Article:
Originally posted on the Strikingly Blog
See what you just did?
You knew there are literally thousands of resume advice and tips columns out there. You’ve probably seen a few dozen of them. Yet you’re looking at this one. Why?
Many of the answers to that question are also answers to your question. At Strikingly we’re obsessed with the problem of standing out and getting your message across – of making sure that in a world full of special snowflakes, you are the pragmatic, informed, tough-as-nails boss of a snowflake who lands that ultra-competitive job. And here we’ve found that many of the principles that apply to all writing apply especially to resumes. Being strikingly different is sometimes just a matter of doing what everyone ought to do, and then doing it a bit better.
Say you’re the coach of an elite track team, and someone tells you he’s a good sprinter. How likely are you to give him a tryout? Now say someone tells you he’s competed in 95 track meets since the beginning of high school, averaging 10.93 seconds in the hundred meter dash during college with a personal best of 10.41 seconds, due in part to his work with a renowned ex-Olympian sprint coach starting his junior year. How about now?
These two “someones” could have been the same person trying to say the same thing. But when in doubt, employers assume that vagueness is code for a lack of concrete achievements. People expect you to brag on your resume. They tend to assume that if something set you quantitatively apart, you would have mentioned it. Whatever distinguishes you should be stated with brevity and precision. What have you achieved? What problems did you face? How did you solve them, and how can you prove that you did?
Actions Speak Louder
You don’t have to be an Elements of Style fanatic to know that people like to read things that give them clear mental imagery. The imagery your resume creates should be of you learning skills, making decisions, completing projects, and verb-ing other exciting nouns.
The goal is not to use bureaucratic language to sound like a grownup. The goal is to use vivid language to sound like someone who learns from experience and gets things done. Don’t “assist”: say what tasks your assistance was made of. Don’t “work”: say what you improved and finished. Don’t talk about your “responsibilities”: say what you did, whatever your reasons were. Don’t let your words paint you as a passive object to whom experiences happen. Your resume should show a curious, hardworking, thoughtful agent who seeks opportunities and uses them as platforms for action.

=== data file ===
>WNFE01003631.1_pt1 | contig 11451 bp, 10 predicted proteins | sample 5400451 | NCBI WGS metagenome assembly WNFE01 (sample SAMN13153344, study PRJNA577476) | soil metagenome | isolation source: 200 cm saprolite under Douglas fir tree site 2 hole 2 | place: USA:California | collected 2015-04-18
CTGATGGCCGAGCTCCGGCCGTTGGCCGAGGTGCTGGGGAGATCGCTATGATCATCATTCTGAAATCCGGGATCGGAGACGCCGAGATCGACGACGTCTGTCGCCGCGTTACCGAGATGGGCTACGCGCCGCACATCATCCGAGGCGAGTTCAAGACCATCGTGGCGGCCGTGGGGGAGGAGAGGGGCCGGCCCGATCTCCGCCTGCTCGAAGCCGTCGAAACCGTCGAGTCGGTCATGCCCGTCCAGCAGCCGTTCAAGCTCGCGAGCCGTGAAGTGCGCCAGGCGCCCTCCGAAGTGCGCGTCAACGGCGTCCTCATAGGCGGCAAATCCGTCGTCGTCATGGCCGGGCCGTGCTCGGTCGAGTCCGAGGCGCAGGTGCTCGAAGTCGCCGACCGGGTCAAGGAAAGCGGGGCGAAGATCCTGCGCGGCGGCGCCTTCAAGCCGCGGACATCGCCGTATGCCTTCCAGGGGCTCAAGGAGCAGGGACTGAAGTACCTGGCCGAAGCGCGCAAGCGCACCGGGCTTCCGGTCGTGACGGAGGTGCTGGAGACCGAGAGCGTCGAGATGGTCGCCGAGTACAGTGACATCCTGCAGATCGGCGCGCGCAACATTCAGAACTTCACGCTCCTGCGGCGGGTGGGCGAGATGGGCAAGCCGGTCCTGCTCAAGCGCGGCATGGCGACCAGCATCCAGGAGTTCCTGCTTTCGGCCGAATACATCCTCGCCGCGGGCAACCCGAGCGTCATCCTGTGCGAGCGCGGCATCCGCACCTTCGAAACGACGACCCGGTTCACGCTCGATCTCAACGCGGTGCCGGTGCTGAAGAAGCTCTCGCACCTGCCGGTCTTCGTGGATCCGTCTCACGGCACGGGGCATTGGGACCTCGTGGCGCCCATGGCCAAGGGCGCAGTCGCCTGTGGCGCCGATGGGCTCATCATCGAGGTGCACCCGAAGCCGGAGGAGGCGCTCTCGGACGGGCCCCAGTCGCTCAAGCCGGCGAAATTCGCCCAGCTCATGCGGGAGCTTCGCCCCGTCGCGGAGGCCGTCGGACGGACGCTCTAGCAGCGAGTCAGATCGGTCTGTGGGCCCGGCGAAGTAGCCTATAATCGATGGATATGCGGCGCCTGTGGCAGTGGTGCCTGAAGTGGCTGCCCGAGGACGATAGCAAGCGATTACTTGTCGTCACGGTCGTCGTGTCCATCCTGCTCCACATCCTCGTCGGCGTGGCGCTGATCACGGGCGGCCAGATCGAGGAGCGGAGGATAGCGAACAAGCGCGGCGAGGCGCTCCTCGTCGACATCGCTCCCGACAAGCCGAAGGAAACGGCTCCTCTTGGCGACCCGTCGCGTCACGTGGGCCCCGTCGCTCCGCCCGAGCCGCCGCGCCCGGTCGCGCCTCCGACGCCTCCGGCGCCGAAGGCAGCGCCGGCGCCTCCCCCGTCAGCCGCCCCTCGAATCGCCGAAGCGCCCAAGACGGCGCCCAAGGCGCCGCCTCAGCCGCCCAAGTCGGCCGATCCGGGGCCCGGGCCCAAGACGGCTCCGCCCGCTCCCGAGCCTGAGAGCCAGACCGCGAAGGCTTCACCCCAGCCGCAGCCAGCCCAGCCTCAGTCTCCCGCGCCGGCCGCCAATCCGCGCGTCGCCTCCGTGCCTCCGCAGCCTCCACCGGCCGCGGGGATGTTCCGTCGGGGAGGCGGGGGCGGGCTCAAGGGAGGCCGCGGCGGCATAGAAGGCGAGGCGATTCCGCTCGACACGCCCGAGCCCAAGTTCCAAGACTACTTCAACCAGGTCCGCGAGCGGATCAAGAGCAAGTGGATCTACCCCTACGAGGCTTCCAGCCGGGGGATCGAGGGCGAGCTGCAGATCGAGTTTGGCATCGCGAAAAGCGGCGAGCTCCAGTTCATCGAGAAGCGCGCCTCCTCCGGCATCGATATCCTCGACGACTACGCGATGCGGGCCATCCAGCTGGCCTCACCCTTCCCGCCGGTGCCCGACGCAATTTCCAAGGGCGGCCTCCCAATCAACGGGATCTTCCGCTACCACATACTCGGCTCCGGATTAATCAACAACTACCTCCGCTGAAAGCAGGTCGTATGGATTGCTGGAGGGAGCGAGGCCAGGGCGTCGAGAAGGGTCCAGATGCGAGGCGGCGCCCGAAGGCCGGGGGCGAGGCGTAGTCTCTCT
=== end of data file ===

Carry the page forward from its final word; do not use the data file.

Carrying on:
Being strikingly different is sometimes just a matter of doing what everyone ought to do, and then doing it a bit better.
Talk the Talk
That said, don’t avoid all the language that you wouldn’t use in conversation. The lingo of the specialists you want to join should be an exception. It’s hard to overstate the conscious and unconscious impression you make by sounding like someone who knows the industry. By correctly and appropriately using the jargon of your target profession (e.g. prospectus, amortization, divestiture, convexity, securitization, basis point…), you can create an impression that you would hit the ground running, and that you don’t need on-the-job training – even when the reader knows that you probably do. If you do have relevant experience, why not show you’re in the club? If you don’t, be warned: this is not as easy as it sounds. Proceed with caution and don’t overdo it, lest you leave your would-be employers wondering if it’s mean to have a chuckle at your verbal camouflage.
“Attention Is Like Water”
This one is probably our favorite. Sadly we can’t take credit for it, since it comes from an interview with the “Gentleman Thief” Apollo Robbins, whose pickpocketing videos have inspired awe and paranoia across the web. He elaborates: “[Attention] flows. It’s liquid. You create channels to divert it, and you hope that it flows the right way.”
Skillful formatting and design involves something like sleight of hand. The reader thought she was just going to have a quick peek, and then she realizes she’s basically reviewed your whole website. The same can be done for a resume. Try to imagine yourself poring over hundreds of applications each day, spending a few seconds on each, begging them to grab or interest you. If you can format and reformat with that in mind, you’ll know when your resume is no longer a series of text-stripes on a page, and when the reader’s eyes will flow from verb to verb and achievement to achievement without turbulence.
Resumes Are Like Menus
Suppose you’ve done all of the above. First of all, congratulations! Second, why stop there? Having earned your readers’ curiosity and given him a menu of what you can do, why not provide a first course? Build a web presence for your personal brand, using LinkedIn profiles, blogs, portfolios, and websites as appropriate. In the digital age, an interview is just one of the many tools that an employer can use to find people with skills that the organization needs. And your odds of getting an interview will go up if employers can easily go beyond your resume to see if you have what they want.